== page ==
Dry skin is one of the biggest pet peeves for many people during the winter months (those days with a 20 degree wind chill don’t exactly bode well for healthy skin). If you feel like your skin is taking a beating every time you step outside, it’s time to moisturize. The two places most likely to become a hassle are your hands and face, but consider getting separate lotions. Some body lotions are too heavy for the delicate skin on your face, which can lead to breakouts. And if you’re not a fan of cracked, bleeding lips, it’s time for you to make lip balm your best friend.

Wash your hands. Please.

Stocking up on hand sanitizer to stay healthy? Then you’ll really want to add a hand lotion to the mix. Antibacterials are great for fighting cold and flu germs, but it can dry out your hands like crazy. Good old soap and water is sometimes more effective when it comes to staying healthy.

Speaking of cold and flu…

At the risk of sounding like a nagging mother, you should really be drinking water. And yes, we’re talking a few glasses a day. You may not be as thirsty as you are in the warmer months, but staying hydrated helps you ward off illness and makes you look better physically (it helps you look less tired and have better skin). You may already know that alcohol dehydrates you, but coffee and tea (anything with caffeine, really) have the same effect, so try to have a glass of water with every glass of your favorite pick-me-up.

Use a humidifier.

The cold air outside wreaks havoc on your skin, but the heat indoors can make waking up with a dry, sore throat a common occurrence even when you aren’t sick. Solution? Consider using a humidifier. It adds moisture back into the air, which keeps you feeling hydrated and more alert. They are relatively inexpensive, easy to use, and quiet enough that you’ll hardly notice them when you’re sleeping.

Static, shmatic.

Good news – your skin isn’t the only part of your appearance that can take a hit during the winter. Hair has a tendency to dry out, frizz and face more static than a balloon in a science experiment. Much like your skin, the way you take care of your hair can make a huge difference. If you can manage, try to cut back on heat-treating your hair with straighteners and blow dryers (they’re bad for your hair year round anyway). In the colder months hair gets weaker, meaning brittle hair is more likely to split or break. Consider using a deep conditioning treatment to restore natural oils and moisture, and try to cover hair with a hat or scarf out in chilly temperatures.

Don’t let the weather overwhelm you.

Stress levels, along with anxiety and depression, skyrocket in the winter months. Mental health is just as important as physical health, so if you find constant snow and grey skies seeming to drain you of energy or you feel like you’re suffering form cabin fever, make time to exercise. Whether in a gym, with friends, or in a class, staying active gives you more energy and can significantly improve your mood. Similarly, making an effort to not go overboard on comfort foods is wise – they’ll make you tired and can result in weight gain, neither of which do much for stress.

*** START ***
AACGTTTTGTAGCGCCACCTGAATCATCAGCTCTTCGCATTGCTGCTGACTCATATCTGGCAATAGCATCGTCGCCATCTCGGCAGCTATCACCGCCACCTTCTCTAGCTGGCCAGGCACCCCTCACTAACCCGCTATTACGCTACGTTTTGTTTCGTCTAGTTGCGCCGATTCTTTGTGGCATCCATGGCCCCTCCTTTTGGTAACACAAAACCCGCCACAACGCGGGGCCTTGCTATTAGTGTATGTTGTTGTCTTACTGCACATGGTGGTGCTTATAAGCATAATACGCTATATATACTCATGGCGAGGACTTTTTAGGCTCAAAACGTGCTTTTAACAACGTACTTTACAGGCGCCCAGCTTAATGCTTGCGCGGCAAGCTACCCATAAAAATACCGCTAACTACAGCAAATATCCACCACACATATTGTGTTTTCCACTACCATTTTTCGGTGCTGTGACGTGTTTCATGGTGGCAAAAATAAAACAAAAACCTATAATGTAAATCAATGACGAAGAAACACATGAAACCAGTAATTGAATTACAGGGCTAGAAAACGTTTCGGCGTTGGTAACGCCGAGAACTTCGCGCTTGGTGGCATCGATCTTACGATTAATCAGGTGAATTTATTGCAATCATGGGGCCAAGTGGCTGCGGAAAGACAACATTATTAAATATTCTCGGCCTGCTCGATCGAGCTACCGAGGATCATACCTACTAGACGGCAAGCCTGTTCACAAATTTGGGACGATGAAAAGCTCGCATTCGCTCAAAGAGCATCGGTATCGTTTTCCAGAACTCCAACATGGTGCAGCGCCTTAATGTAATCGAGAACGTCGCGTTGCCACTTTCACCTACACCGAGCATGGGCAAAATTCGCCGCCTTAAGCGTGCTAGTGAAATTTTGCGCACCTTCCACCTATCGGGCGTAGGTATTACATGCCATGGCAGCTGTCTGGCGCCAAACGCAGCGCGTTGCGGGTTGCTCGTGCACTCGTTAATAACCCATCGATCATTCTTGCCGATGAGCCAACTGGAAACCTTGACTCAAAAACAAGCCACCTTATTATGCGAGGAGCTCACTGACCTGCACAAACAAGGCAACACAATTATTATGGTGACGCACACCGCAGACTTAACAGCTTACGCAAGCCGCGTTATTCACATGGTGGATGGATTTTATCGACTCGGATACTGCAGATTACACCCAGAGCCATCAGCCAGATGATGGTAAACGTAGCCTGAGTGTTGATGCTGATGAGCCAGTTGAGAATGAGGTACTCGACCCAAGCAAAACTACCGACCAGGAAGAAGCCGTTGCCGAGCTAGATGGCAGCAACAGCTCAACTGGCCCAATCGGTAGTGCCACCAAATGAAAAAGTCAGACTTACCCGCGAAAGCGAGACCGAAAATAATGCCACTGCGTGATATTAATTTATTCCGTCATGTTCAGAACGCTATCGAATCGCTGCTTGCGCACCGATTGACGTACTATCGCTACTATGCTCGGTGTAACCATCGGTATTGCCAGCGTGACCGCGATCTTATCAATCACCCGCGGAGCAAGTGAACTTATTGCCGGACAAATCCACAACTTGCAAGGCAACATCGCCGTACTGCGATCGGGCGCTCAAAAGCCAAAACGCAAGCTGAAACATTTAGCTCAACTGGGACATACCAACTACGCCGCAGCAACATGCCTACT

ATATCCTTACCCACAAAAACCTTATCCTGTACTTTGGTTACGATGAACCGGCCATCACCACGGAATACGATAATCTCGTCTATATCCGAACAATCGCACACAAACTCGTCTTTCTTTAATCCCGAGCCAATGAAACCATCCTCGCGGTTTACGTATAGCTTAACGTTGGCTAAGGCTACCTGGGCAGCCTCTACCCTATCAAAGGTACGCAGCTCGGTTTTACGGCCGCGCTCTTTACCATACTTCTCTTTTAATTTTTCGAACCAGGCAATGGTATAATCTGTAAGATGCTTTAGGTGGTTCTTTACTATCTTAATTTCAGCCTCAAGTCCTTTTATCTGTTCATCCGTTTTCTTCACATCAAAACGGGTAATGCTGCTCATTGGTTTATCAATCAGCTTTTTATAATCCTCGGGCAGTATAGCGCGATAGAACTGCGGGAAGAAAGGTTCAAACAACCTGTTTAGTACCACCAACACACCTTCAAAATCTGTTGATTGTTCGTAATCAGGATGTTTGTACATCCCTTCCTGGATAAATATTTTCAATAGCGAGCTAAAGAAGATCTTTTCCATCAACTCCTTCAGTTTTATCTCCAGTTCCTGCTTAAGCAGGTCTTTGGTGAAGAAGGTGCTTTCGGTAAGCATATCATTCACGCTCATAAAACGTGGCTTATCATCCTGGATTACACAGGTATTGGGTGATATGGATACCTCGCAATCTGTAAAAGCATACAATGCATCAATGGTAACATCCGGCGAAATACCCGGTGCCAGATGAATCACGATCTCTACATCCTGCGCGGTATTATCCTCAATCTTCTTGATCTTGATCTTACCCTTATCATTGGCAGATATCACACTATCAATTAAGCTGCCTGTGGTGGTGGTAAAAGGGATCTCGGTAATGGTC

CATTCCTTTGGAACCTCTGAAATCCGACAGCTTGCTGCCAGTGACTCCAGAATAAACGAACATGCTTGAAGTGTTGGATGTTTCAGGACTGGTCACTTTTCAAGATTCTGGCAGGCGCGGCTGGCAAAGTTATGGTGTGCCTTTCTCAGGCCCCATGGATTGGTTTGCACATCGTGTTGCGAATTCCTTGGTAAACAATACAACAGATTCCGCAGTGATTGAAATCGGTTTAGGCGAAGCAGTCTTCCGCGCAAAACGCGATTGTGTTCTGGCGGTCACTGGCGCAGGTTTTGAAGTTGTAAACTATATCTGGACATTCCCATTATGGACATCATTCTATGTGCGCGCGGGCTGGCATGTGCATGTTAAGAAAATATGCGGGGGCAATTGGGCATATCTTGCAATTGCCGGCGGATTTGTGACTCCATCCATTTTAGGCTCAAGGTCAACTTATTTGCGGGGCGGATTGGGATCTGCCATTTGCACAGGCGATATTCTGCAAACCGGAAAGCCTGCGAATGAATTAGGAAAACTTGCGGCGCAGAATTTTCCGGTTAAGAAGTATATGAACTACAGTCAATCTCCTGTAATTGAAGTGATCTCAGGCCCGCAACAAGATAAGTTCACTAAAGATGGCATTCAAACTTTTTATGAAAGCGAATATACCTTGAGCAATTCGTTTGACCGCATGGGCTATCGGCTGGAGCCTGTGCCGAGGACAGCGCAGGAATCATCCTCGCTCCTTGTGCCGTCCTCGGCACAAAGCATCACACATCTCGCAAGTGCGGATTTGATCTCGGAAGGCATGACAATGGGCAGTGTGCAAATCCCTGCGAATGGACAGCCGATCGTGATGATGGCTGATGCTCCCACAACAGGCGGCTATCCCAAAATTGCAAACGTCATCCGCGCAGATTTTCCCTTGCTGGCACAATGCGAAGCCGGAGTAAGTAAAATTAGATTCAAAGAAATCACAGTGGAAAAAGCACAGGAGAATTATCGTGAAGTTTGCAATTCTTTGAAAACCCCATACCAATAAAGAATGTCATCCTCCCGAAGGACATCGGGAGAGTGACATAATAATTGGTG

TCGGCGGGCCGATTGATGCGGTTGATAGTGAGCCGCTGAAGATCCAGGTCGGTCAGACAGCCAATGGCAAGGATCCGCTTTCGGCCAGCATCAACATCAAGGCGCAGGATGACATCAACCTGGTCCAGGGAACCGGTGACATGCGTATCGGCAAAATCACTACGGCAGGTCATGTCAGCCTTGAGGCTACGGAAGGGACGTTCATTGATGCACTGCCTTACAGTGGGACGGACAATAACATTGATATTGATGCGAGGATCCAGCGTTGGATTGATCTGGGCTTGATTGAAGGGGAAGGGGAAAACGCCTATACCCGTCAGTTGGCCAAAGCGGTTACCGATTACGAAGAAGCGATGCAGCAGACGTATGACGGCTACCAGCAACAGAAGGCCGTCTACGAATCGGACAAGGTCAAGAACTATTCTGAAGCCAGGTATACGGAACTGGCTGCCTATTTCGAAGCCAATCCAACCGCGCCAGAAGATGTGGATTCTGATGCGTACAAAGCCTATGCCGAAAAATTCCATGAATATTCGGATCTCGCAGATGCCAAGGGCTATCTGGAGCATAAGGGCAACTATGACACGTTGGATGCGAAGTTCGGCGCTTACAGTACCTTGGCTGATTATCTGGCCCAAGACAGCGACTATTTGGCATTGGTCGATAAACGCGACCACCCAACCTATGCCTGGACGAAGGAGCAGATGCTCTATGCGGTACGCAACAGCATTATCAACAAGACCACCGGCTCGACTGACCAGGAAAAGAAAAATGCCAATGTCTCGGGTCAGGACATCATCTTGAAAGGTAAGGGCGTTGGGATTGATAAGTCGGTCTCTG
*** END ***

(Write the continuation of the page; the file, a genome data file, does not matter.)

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An exploration of online dating

An exploration of online dating

The Internet cracks me up.

The same piece of technology that drove us to seclusion has us desperately begging on our hands and knees to help aid our search for companionship. There are nearly 54,250,000 single people in the U.S. and 41,250,000 of those singles have attempted online dating, and only 20% of online daters wind up in relationships. Even more astonishingly, the online dating industry annually rakes in a whopping $1,249,000,000.

Yeah, that’s right—online dating corporations have found a way to capitalize on our fear of loneliness. Genius.

Over the past month I signed up for several online dating apps popular among young adults to see what all the hype was about. Could a computer really match me with my potential “soul mate”?

It actually made me feel a more disconnected from myself, and in turn, disinterested in the women that I had been matched with. Now, I don’t want to lead you to believe that I’m too “good” for online dating, or that it is not a useful tool, because Lord knows I need as much help as I can get in the dating department. The whole thing just made me feel a little phony.

The girls on the receiving end cannot smell the overflowing garbage in my apartment, or witness the mound of dishes in the sink accompanied by the dozens of empty beer cans scattered around. But, I can tell you what they do see: a carefully constructed collage of my most flattering pictures conjoined with a calculated description of my best qualities, all in order to prostitute an idealistic version of myself via the internet.

Tinder, one of the most popular dating platforms for college students, allows users to flip through pictures of singles in the area for potential hookups.